Jazzwise (Article)  With travel bans enforced across most of Europe and the US, many musicians have bailed out mid-tour, with the likes of Chick Corea Trio cancelling their appearance at the Barbican on 16 March, and drummer Louis Cole postponing his Big Band show at EartH, Hackney, until September. Countless musicians have taken to social media to report the cancellation of their upcoming gigs, while some took to live-streaming performances over the internet, with the likes of bassist Tim Lefebvre starting a Patreon page for fans to log on and pay to see live shows from his home studio. 

This was just one example of the resourcefulness of the jazz community, which is now as tech-savvy as any other part of the music industry.

US-based jazz publicist Lydia Liebman also got in touch to say: “For the foreseeable future, many artists will be live streaming their shows either on a free platform (Facebook, Twitch, etc) with a virtual tip jar (Venmo, PayPal, etc) or through a pay-per-view platform. I encourage you to take these virtual shows seriously. This is the new normal for now and we could use your help, as journalists and respected members of the [wider] jazz community, to help legitimise these outings.” She also added: “If you like something, please consider buying it, preferably directly from the artist or via Bandcamp. Obviously, without touring and teaching, most musicians are suffering big time. Purchasing music or merch will be a big help.”

Above is a couple of paragraphs from an article on the Jazzwise website. The Coronavirus has basically stopped all live performances and this catastrophic event has affected everyone in the arts worldwide. Venues large and small have been shut down. Tours and local gigs have been cancelled and fans left disappointed. Musicians and those involved in the music industry have seen their livelihoods stripped away.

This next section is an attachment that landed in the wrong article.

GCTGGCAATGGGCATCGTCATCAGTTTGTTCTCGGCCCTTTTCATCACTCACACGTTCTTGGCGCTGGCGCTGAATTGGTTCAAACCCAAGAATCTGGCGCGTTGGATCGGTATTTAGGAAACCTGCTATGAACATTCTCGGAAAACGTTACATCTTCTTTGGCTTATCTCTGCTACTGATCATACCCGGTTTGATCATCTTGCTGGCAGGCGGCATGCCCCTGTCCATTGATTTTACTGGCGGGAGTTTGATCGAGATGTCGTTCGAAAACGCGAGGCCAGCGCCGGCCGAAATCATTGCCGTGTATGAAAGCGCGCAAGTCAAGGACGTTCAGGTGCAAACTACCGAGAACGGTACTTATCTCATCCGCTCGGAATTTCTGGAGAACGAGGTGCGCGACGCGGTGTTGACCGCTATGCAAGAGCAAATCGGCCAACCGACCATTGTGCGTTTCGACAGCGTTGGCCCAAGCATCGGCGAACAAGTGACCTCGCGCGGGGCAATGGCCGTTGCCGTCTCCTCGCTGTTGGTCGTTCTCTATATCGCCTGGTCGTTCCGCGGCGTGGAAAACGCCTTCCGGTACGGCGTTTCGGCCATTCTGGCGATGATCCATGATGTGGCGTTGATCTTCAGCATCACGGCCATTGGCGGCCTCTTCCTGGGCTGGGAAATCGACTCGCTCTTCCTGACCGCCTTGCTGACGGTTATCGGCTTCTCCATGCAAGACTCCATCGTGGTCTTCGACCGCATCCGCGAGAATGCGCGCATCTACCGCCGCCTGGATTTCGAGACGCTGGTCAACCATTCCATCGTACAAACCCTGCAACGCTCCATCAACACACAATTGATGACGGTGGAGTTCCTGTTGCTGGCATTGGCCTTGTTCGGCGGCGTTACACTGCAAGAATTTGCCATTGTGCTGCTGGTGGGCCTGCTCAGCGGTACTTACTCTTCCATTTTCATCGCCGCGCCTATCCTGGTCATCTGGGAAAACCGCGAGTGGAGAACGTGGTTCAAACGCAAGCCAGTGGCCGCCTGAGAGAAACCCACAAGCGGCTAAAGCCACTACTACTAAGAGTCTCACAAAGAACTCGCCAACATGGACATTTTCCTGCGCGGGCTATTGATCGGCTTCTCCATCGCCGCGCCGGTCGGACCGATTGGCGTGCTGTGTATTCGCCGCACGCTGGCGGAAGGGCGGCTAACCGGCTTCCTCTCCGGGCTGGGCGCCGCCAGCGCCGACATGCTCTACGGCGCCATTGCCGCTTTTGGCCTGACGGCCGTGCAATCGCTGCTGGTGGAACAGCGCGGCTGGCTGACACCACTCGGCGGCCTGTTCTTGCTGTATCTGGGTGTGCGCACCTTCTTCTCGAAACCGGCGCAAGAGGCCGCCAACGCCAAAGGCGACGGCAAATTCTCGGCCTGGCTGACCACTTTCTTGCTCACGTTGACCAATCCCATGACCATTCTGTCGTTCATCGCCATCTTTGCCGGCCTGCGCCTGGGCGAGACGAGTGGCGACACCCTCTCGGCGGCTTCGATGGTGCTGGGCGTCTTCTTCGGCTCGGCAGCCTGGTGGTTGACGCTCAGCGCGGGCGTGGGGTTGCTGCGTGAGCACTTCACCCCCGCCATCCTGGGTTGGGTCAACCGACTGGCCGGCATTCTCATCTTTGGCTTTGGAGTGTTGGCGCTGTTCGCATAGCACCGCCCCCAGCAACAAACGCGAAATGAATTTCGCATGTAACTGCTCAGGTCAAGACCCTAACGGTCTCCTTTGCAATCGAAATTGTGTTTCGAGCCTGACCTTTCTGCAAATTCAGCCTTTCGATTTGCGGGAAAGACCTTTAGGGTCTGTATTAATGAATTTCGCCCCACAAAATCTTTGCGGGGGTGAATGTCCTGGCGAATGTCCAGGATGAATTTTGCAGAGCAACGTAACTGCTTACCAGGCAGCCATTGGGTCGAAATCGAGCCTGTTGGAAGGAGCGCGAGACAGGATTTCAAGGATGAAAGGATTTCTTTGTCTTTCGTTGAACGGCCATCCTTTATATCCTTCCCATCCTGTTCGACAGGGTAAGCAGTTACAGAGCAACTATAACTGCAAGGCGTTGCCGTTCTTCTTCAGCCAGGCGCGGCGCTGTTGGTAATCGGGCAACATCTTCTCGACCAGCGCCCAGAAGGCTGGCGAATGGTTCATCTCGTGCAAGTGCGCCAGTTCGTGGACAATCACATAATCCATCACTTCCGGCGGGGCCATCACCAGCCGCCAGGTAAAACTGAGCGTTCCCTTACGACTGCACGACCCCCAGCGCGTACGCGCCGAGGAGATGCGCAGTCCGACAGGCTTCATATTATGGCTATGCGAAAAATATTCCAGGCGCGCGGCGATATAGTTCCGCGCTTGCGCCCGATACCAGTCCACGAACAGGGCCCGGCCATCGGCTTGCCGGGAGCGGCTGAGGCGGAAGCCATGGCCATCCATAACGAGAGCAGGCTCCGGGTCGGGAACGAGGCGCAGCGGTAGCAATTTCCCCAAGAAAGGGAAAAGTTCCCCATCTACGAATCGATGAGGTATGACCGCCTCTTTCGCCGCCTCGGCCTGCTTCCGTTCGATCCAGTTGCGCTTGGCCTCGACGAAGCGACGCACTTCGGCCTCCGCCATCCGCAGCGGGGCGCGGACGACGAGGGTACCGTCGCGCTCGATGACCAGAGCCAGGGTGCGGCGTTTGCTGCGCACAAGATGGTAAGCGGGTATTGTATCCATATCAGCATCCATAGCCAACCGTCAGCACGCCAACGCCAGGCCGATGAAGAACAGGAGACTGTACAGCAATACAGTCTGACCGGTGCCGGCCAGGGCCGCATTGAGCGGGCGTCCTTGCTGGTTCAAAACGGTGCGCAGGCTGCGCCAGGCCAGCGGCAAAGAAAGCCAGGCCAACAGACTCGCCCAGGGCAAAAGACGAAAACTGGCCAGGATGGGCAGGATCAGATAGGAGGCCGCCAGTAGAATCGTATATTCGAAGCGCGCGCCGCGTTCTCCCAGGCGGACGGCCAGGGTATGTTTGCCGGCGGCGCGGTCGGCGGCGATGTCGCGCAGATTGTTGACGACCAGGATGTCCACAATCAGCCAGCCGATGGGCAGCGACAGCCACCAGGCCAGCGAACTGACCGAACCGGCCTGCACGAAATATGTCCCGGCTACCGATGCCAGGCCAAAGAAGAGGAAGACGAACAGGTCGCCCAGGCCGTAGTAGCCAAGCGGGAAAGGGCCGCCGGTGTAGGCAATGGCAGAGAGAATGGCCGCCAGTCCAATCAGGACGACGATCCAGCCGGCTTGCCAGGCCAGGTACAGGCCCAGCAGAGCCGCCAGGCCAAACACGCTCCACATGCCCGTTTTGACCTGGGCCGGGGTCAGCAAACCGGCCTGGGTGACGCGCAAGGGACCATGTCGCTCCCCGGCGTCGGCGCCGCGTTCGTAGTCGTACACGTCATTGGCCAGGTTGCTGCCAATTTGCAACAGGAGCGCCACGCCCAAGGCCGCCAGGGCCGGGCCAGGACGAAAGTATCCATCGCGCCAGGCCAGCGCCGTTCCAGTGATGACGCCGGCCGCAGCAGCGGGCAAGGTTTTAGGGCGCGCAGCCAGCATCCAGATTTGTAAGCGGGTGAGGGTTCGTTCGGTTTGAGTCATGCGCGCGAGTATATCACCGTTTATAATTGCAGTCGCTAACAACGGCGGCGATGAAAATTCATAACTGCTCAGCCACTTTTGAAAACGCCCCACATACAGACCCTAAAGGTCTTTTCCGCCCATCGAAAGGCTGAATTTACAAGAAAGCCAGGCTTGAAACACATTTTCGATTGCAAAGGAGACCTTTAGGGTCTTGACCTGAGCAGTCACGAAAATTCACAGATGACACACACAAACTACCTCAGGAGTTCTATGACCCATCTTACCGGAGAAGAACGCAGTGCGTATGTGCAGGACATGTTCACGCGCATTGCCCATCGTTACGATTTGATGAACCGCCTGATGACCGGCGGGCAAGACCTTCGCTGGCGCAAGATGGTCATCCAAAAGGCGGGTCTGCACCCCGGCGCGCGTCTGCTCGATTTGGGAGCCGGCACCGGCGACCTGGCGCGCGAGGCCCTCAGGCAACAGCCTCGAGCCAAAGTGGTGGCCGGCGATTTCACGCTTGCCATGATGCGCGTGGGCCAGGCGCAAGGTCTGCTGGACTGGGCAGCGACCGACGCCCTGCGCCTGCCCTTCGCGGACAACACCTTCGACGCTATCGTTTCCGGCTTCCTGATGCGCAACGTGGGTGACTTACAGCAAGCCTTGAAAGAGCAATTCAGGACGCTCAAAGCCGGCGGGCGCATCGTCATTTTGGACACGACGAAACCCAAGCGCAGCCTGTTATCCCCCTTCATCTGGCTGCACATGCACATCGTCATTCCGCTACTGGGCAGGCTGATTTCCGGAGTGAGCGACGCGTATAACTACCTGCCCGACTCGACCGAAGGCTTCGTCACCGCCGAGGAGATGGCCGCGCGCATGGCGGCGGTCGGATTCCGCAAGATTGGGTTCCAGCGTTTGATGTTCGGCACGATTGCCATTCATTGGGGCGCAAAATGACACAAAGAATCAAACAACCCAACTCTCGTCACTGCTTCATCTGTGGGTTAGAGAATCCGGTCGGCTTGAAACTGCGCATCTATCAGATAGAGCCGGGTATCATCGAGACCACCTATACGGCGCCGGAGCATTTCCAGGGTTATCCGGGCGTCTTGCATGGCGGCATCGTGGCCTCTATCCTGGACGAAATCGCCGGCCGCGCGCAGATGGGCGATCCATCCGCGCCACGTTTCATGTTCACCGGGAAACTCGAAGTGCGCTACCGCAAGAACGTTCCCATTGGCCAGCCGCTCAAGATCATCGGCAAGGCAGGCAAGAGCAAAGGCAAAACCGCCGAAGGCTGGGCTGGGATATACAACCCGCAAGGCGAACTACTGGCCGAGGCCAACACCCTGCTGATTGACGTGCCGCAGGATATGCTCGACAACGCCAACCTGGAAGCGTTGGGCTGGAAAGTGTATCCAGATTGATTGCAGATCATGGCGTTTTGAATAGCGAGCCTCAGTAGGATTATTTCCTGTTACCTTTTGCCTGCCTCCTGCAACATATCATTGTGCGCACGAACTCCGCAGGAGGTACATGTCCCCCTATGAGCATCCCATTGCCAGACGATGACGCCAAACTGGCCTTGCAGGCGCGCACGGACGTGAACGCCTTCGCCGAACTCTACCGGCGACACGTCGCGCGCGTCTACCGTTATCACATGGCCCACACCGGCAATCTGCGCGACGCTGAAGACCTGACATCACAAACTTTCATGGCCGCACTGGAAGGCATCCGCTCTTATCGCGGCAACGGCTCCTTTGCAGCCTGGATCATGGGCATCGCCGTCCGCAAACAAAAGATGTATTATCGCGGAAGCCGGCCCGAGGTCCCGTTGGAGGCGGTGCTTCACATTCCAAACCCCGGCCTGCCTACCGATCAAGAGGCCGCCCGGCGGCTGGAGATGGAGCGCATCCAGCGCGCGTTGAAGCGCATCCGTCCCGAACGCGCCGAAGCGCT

I have noticed that a lot of artists have resorted to teaching lessons online, online performances, podcasts etc.

I always thought that the benefit of performing LIVE! was enhanced by having an audience that you could interact with in some way. With so much talk of “this is the new way to do it” for example “Online performances”, if that is the future of LIVE music then it worries me. I understand that folk have to move with the times but occasionally moving with the times can be a step backwards. 

This may sound old fashioned but I quite enjoy going to hear LIVE music and interacting with people. It can be a great opportunity to network and more importantly meet your musical heroes and for any musician that can change their world.

Don’t get me wrong, I am all in favour of change but I feel that the audience being present is part of the whole LIVE music experience.  If we let online performances become the norm this could change the LIVE music scene in a detrimental way and it may never be the same again. Online LIVE events are great and I will always support them but finally this question has to be asked. 

How long will it be before the public/ music fan gets bored of this model?

What will we do next?

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